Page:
In 2004, Republican popular vote totals for president peaked — at 62,040,610 votes for George W. Bush.
They have been down ever since.
Then 59,948,323 votes were cast for John McCain in 2008. And 60,933,500 votes were cast for Mitt Romney in 2012.
Meaning, in the past decade, Republicans have proven unable to expand their voting coalition.
While many analyses will often focus on candidate selection or issue selection by the party, offering a range reasons, usually ideological but also applying to the candidates of themselves, of being too moderate or too conservative.
But what if there is a different reason, a more obvious truth for the shrinking Republican electorate?
Perhaps the reason fewer people are voting Republican is simply because there are fewer Republicans who are still alive.
The Greatest Generation, which weathered the Great Depression and then fought and won World War II, is all but gone. In 2004, there were still more than four million surviving World War II veterans, according to the National World War II Museum. By 2012, that number had shrunk to little more than a million. By 2016, it will be far less than a million.
If you include their spouses at roughly the same count, bringing the total to about eight or nine million, that means in the past two election cycles, more than six million have died. By 2016, nearly all of them will have died.
According to research by Gallup, what was left of the Greatest Generation was roughly split politically and ideologically as recently as 2013 — 47 percent Republican or lean-Republican versus 46 percent Democrat or lean-Democrat. There, the death rate would have hurt each party roughly equally.
As for the Silent Generation — those born in between the Greatest Generation and Baby Boomers — it is 50 percent to 43 percent in favor of Republicans, including leaners. As that generation now dies off, it will disproportionately hurt Republicans.
In the meantime, their replacements in the voting age population at the younger end of the spectrum, have unquestionably skewed Democrat. Millennials, those born between 1980 and 1996, register 53 percent are Democrat or lean-Democrat compared to 35 percent who are Republican or lean-Republican.
As for Baby Boomers, they are roughly split, 46 percent to 44 percent in favor of Democrats, including leaners.
That means, quite literally, the Republican Party is dying off, and unless something changes rather quickly, the GOP may never have as many votes as it does right now.
That is the stage, and at least explains what has taken place in 2008 and 2012.
But what looks like perhaps an insurmountable demographic decline could actually represent an enormous opportunity in disguise for the GOP. The three keys will undoubtedly be: 1) Maximizing turnout of the remaining Silent Generation by emphasizing that 2016 is their last stand; 2) Skewing Baby Boomers toward Republican as they now retire and worry about the future they are leaving their children; and 3) Somewhat neutralizing the advantage among Millennials as they enter their full-time careers and whose concerns are now shifting away from social issues to economic concerns.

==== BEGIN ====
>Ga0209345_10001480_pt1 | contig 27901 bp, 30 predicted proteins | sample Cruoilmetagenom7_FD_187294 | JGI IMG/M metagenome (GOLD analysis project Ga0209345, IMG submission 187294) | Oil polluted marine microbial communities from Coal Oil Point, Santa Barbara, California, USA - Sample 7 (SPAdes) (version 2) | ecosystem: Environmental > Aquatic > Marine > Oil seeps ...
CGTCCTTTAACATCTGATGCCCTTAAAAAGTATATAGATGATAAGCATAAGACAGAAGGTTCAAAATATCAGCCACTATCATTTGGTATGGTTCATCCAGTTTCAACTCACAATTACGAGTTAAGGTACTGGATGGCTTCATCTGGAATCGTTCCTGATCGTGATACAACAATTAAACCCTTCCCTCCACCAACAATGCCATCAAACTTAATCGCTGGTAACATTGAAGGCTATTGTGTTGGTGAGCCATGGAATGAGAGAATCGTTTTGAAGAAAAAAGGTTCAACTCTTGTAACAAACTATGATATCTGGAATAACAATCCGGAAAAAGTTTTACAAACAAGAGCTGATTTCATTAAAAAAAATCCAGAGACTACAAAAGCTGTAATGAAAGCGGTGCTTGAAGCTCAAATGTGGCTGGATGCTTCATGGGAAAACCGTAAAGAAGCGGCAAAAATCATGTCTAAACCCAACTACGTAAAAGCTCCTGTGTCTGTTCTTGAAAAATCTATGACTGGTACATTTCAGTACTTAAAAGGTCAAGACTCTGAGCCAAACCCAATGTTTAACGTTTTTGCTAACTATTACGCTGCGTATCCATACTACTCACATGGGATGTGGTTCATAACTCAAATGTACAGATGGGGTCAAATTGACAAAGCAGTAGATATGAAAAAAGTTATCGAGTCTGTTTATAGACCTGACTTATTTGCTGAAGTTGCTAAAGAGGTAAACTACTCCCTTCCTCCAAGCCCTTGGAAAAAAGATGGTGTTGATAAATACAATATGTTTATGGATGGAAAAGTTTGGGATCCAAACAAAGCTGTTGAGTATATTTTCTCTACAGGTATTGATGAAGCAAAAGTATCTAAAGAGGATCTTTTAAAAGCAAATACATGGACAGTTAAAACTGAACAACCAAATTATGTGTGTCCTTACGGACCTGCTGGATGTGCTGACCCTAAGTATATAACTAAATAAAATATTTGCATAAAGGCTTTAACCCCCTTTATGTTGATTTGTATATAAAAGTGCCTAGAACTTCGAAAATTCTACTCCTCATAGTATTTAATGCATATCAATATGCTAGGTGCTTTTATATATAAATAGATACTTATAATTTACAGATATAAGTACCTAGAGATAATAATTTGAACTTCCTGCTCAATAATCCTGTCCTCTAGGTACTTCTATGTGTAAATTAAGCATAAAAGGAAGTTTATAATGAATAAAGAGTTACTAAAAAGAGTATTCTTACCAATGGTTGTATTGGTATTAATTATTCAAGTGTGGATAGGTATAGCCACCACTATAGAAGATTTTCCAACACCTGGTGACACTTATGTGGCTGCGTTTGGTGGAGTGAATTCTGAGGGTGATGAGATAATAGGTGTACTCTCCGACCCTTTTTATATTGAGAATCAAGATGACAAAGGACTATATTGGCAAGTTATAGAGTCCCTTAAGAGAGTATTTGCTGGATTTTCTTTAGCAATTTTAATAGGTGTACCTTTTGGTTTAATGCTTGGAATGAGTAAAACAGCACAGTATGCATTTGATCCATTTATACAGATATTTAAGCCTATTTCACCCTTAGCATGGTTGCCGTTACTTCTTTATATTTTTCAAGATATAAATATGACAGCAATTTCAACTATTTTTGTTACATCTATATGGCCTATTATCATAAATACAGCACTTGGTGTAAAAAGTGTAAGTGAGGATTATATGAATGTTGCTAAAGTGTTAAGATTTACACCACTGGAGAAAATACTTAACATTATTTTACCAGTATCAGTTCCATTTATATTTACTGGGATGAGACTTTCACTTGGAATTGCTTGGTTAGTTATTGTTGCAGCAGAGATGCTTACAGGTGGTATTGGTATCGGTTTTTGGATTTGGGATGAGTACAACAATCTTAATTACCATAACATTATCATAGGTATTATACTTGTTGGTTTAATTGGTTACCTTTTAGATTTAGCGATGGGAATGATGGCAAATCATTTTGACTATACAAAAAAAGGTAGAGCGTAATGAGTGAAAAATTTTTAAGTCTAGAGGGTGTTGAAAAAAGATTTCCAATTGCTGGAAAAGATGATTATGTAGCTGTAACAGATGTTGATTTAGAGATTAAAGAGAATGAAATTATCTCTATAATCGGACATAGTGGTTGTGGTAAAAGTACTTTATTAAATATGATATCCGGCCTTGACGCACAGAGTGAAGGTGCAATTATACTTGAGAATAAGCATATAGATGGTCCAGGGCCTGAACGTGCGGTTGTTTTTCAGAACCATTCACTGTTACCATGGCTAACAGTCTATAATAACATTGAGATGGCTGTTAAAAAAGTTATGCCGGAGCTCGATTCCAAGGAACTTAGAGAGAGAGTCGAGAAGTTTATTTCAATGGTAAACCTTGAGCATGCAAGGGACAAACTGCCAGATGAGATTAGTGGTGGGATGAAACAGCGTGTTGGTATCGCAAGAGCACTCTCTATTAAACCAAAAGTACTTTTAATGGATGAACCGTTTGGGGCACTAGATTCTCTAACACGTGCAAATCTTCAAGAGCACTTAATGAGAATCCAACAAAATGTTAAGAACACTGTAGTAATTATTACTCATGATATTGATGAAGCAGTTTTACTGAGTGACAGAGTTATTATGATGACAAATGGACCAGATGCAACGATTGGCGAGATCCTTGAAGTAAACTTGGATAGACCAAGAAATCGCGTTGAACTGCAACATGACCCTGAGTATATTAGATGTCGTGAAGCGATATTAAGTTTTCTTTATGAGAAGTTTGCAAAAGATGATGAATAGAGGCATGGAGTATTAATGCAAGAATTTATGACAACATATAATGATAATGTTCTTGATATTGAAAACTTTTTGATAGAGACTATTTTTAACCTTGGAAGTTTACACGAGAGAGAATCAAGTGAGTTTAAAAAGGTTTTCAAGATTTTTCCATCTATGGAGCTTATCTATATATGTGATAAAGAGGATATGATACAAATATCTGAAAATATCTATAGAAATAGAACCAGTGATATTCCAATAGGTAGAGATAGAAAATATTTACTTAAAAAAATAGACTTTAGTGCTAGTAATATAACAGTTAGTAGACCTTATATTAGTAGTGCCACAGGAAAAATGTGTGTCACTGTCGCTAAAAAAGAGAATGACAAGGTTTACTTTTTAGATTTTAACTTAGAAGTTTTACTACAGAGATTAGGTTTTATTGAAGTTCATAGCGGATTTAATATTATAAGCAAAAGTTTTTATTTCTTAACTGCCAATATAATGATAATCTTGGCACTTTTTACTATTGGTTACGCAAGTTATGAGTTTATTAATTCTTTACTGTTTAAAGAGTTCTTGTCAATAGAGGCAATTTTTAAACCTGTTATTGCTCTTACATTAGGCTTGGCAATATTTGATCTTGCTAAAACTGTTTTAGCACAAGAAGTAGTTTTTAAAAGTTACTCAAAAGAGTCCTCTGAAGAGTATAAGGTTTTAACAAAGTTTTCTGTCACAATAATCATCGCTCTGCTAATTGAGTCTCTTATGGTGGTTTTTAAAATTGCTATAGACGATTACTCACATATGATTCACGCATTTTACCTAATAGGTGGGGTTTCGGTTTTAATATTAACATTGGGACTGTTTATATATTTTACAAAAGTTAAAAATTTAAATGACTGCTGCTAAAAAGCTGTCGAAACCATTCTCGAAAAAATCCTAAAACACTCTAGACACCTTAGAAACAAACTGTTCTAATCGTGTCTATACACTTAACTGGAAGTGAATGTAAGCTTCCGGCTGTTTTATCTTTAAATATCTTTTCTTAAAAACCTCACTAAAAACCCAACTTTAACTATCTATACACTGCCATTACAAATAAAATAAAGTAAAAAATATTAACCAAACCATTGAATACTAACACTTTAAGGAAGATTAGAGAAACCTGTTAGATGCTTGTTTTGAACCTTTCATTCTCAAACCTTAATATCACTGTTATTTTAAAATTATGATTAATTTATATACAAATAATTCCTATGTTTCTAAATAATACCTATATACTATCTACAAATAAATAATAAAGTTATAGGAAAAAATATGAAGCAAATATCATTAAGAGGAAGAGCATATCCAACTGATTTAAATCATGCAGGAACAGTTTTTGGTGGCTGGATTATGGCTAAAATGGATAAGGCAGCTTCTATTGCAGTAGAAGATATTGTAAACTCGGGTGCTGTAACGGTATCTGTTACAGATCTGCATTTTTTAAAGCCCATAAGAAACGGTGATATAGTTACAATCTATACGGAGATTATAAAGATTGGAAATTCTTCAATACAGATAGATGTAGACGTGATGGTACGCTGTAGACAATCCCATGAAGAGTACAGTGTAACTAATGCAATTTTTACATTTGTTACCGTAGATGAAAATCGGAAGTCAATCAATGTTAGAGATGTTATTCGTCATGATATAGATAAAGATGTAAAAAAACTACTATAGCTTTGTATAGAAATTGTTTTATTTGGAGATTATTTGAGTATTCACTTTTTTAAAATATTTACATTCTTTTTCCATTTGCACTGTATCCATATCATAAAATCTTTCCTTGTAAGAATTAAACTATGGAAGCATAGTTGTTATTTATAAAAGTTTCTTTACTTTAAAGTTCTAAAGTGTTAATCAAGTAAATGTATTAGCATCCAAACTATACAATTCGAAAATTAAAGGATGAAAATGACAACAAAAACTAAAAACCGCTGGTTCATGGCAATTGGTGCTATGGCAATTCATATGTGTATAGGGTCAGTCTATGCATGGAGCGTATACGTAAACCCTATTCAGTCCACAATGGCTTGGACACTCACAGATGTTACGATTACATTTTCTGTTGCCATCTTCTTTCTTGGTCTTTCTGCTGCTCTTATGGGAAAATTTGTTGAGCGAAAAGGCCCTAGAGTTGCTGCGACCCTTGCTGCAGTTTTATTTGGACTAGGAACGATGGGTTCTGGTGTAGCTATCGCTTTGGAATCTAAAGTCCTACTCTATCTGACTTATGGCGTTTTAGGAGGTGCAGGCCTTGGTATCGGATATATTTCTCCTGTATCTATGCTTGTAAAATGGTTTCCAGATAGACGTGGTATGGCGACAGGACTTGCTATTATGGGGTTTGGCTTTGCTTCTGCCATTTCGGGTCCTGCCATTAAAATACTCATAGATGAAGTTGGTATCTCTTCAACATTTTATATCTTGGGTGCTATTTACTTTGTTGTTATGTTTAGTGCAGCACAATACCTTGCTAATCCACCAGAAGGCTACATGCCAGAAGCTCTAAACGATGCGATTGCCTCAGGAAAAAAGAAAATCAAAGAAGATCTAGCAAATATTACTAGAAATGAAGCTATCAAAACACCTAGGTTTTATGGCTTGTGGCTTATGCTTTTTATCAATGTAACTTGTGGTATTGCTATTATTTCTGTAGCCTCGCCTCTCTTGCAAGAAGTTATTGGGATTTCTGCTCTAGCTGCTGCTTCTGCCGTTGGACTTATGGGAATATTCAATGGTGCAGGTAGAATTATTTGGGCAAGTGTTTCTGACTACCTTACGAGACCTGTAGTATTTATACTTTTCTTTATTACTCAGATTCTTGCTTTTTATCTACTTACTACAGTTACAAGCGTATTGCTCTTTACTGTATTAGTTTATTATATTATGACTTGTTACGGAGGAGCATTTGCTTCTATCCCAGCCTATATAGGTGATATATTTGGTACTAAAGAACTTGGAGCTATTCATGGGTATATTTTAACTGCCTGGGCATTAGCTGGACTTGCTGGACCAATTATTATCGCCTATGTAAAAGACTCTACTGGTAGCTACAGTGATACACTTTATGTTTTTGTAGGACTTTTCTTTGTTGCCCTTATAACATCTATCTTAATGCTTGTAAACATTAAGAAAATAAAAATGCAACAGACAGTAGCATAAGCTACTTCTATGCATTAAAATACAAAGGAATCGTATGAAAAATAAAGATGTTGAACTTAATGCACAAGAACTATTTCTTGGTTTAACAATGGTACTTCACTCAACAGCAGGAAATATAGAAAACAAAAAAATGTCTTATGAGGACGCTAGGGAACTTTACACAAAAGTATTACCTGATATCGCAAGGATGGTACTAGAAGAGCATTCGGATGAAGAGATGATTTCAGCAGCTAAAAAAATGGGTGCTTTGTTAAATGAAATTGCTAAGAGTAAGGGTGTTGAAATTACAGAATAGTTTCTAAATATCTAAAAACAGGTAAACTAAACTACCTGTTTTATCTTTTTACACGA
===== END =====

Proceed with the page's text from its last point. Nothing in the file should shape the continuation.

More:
Add to that an overarching emphasis on security issues in the wake of Paris and San Bernardino, including high anxiety over immigration and terrorism, as well as economic issues including immigration, trade, globalization, and jobs. Voters, particularly Republican voters, see a nation in decline.
Suddenly, then, it is easy to see why the two current Republican frontrunners, Donald Trump and Ted Cruz, have excelled. Both have taken a hard line on immigration, and neither supported granting fast track trade authority Barack Obama. What you find is a Republican electorate that is receptive to a working class populist message that is also tough on security that has confounded the political establishment.
Now, how that message will reflect back into the general election remains to be seen. But some signals could be coming from Democrat frontrunner Hillary Clinton, who just last month was mocking Republican concerns over Syrian refugees but now, in the wake of San Bernardino, is praising efforts in Congress to increase FBI scrutiny of the refugees coming from the Syria and Iraq war.
“The United States has to take a close look at our visa programs, and I am glad this administration and Congress are stepping up scrutiny in the wake of San Bernardino,” Clinton told a crowd of her supporters at the University of Minnesota in Minneapolis on Dec. 15.
What polls is Clinton looking at to suggest she needs to triangulate on immigration and visas before the Iowa Caucuses and New Hampshire primary have even begun? It is notable that Clinton is watching her right flank. That might mean events are reshaping the political landscape faster than politicians can respond.
That means there could be in-roads for Republicans to not only political independents, where the usual battle for the middle occurs in the general election, but also to Democrats, who might be afraid their party cannot keep them safe.
What is clear is that in order to succeed, Republicans need to replace their ranks by building on the base they have, and the current political earthquake on security might be what it takes to shake up the current electorate and put voters on the table nobody thought could be moved just two months ago.
Robert Romano is the senior editor of Americans for Limited Government.
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